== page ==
« Go Back

September 25, 2013

LITTLE ROCK – Scams come in many forms and they affect many targets. Increasingly, those targets are Arkansas small businesses. From fraud attempts in which a scammer tries to sell inferior office supplies to those in which businesses are sent invoices for services never rendered, small business owners must be vigilant to avoid falling victim to con artists.

Some specific targets of scammers in Arkansas are contractors that do business with the federal government. Contractors in the state have reported receiving faxes asking for financial details about their businesses, supposedly sent from the U.S. Department of Transportation. The DOT says those types of faxes – which have been sent out by fraudsters for years – are not legitimate and that they are attempts at identity theft.

Attorney General Dustin McDaniel issued this Consumer Alert to remind small business owners about scams that could affect them.

“Criminals aren’t picky when it comes to their targets,” McDaniel said. “Even businesses can be affected by scams and fraud. That’s why employers should train and educate their employees on the kinds of scams that affect small businesses and how to avoid those scams.”

In the scam targeting Arkansas contractors, a fax purported to be from the DOT’s procurement office asks business owners to provide bank account information on an “Authorization to Release Financial Information” form. According to DOT, the document appears to be on that entity’s letterhead and is signed by a supposed senior procurement official.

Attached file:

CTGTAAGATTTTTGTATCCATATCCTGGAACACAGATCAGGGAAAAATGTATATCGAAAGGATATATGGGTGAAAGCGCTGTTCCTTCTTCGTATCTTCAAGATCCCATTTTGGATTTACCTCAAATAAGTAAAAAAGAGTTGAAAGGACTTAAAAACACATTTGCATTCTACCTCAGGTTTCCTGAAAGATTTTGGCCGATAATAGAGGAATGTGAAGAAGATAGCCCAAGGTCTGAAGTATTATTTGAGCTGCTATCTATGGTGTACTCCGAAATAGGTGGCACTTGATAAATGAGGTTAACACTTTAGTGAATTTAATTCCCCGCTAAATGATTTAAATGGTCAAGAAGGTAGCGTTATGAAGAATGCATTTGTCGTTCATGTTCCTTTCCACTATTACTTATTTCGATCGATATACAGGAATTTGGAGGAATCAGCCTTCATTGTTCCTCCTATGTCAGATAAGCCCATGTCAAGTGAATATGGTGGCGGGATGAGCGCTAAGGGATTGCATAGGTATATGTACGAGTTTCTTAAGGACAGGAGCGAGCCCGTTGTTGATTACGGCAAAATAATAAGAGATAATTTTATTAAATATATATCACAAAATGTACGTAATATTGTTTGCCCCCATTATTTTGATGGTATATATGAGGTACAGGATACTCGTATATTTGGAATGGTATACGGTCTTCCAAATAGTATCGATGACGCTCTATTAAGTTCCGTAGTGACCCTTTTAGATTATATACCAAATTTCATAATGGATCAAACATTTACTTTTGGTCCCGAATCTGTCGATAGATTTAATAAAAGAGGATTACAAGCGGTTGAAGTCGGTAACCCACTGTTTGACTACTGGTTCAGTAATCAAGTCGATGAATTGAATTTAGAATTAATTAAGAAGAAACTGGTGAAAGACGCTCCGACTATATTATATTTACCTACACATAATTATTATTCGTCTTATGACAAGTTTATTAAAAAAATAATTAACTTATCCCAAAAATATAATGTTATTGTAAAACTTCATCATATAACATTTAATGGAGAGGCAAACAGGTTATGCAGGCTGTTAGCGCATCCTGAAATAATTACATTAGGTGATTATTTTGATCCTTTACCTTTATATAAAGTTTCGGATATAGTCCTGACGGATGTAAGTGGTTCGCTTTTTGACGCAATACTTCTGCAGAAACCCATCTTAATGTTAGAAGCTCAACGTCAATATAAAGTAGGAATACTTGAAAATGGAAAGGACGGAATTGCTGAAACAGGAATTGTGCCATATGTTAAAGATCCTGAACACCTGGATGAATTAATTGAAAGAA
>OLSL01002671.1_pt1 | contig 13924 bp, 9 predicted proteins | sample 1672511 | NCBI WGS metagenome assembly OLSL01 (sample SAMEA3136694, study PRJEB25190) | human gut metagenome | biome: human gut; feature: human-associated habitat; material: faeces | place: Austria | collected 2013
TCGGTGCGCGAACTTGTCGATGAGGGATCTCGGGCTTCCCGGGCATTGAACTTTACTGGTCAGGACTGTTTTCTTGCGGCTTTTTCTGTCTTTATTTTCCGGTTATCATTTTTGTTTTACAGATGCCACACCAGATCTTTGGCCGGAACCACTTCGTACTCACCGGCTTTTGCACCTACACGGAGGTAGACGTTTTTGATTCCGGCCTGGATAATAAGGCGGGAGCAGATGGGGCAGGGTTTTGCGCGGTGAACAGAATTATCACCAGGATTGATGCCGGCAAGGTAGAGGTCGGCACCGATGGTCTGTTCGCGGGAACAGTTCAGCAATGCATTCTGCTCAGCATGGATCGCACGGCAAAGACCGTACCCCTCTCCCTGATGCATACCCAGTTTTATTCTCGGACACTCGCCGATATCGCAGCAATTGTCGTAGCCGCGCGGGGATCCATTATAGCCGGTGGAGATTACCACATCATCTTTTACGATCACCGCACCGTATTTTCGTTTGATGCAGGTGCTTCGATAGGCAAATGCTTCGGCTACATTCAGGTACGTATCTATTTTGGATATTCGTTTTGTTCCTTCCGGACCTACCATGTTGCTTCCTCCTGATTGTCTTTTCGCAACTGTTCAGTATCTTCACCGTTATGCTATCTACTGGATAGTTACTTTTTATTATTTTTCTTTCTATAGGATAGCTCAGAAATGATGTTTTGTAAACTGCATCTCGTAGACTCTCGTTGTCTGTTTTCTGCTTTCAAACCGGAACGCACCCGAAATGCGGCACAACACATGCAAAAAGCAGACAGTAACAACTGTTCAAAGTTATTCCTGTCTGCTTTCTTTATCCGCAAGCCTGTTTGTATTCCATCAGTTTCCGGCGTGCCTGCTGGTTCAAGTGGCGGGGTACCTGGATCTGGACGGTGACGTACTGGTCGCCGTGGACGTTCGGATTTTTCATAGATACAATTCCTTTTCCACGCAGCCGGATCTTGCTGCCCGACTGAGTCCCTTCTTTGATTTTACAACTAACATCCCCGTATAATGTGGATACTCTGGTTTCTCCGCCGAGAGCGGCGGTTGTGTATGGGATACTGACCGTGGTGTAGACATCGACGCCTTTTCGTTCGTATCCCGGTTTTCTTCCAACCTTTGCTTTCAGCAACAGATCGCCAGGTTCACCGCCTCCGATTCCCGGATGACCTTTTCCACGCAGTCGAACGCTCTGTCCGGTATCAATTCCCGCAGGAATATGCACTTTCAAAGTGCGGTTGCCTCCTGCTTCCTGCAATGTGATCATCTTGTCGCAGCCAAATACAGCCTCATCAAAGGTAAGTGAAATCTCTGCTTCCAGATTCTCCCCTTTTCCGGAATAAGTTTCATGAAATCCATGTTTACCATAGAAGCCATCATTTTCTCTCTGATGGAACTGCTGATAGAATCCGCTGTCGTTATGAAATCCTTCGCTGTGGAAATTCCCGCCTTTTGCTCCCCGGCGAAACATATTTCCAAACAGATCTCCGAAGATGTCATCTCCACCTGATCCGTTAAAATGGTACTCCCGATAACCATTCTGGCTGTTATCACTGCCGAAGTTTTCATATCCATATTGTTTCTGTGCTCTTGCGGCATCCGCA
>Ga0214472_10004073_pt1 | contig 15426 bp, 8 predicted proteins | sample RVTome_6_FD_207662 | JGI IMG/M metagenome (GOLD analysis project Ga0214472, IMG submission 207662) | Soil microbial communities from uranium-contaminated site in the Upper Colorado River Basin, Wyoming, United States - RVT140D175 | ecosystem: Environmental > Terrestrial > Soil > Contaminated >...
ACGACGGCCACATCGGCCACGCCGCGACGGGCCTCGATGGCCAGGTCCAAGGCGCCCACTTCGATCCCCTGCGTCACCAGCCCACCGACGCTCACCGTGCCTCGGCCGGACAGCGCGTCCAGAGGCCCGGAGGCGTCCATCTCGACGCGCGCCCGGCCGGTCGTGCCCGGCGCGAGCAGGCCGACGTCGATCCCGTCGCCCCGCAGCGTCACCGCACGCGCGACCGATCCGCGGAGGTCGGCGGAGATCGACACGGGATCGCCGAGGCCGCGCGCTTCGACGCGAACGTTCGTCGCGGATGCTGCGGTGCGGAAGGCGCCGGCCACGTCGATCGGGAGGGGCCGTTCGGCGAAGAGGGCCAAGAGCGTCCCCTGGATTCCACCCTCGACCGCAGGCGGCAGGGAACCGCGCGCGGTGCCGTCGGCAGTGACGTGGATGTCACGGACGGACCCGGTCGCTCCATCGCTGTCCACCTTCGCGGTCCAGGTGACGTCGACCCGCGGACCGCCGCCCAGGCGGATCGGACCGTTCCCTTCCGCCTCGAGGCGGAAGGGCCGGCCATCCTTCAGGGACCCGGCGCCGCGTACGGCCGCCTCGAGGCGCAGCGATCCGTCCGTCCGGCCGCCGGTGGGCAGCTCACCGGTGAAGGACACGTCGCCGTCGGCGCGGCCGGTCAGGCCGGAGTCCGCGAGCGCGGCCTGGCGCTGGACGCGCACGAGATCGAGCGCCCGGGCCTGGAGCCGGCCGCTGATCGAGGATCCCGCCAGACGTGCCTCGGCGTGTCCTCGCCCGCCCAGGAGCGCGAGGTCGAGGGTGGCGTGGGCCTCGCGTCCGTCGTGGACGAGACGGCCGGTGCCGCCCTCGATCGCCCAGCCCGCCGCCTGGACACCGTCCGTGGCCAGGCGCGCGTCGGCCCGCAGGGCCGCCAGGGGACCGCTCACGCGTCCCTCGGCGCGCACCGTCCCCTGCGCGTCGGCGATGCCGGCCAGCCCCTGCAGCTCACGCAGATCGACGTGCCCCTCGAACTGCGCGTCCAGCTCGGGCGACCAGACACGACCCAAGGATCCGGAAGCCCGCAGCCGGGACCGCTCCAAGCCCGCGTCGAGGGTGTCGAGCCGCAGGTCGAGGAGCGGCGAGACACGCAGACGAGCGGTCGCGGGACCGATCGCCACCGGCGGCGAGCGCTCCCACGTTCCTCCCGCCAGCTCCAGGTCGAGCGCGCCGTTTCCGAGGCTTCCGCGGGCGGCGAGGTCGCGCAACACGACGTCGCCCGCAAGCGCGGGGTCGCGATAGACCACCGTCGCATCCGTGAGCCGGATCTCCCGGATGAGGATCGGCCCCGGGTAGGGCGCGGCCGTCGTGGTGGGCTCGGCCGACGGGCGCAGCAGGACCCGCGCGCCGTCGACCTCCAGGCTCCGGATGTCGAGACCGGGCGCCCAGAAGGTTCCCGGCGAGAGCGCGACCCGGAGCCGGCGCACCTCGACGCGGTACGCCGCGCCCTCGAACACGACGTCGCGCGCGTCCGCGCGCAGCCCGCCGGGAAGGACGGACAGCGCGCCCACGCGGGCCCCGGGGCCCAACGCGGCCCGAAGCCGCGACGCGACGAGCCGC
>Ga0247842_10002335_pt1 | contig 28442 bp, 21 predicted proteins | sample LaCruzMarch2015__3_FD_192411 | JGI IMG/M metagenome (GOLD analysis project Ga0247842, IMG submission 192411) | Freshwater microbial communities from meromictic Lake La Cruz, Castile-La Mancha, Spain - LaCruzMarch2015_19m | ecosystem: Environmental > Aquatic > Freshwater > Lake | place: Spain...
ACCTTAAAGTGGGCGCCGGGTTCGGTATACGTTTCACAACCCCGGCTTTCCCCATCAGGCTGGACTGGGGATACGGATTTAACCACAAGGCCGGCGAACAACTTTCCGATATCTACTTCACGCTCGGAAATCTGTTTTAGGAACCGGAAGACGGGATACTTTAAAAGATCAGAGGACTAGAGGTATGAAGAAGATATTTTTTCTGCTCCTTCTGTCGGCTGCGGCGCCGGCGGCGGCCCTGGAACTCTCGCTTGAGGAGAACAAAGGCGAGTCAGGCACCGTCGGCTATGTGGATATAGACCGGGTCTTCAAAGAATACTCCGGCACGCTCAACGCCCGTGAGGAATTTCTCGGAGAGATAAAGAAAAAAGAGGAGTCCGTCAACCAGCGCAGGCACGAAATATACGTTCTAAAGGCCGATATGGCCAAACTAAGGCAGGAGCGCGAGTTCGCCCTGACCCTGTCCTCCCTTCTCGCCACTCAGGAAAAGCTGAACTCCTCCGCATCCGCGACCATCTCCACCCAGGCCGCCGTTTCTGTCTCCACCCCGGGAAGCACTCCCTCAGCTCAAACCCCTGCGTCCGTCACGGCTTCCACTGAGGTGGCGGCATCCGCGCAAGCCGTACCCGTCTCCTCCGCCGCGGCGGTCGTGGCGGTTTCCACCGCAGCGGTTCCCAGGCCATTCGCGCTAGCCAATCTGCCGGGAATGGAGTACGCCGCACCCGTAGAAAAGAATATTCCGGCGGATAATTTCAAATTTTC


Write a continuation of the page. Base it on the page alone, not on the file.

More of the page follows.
DOT warns that the fax is fraudulent, and that it would only request specific information about specific contracts awarded. The department does not request financial information from prospective contractors who are considering submittal of a bid.

According to the DOT, versions of a similar letter have circulated to contractors purporting to be from Equifax and other companies. Those are also fraudulent.

Earlier this year, small businesses in Arkansas were recipients of similar scam solicitations. These appeared to be invoices for what were referred to as telephone maintenance contracts. Those costly “invoices” were for services the business never authorized or agreed to.

In yet another scheme that often affects businesses, con artists call with offers of tremendous discounts on office supplies, but only if businesses pre-pay for the product. Those businesses that agree to pay for the new or discounted merchandise find that it is of inferior quality, or that it never arrives at all.

On occasion, business owners may receive expensive paper or toner at a quantity and cost that has never been agreed to. Scammers may have previously attempted to call and ask for the serial number of a copy machine or the name of the office manager in order to make the invoice seem legitimate.

McDaniel advised business owners to report scams to the Attorney General’s Office and to local law enforcement agencies. He also encouraged business owners to make sure all employees know the office’s policies for purchasing supplies, receiving goods and invoicing; and to never accept goods or shipments that are not specifically ordered.

For more information about scams that affect small businesses, or other consumer-related issues, visit or call the Attorney General’s Consumer Protection Hotline at (800) 482-8982.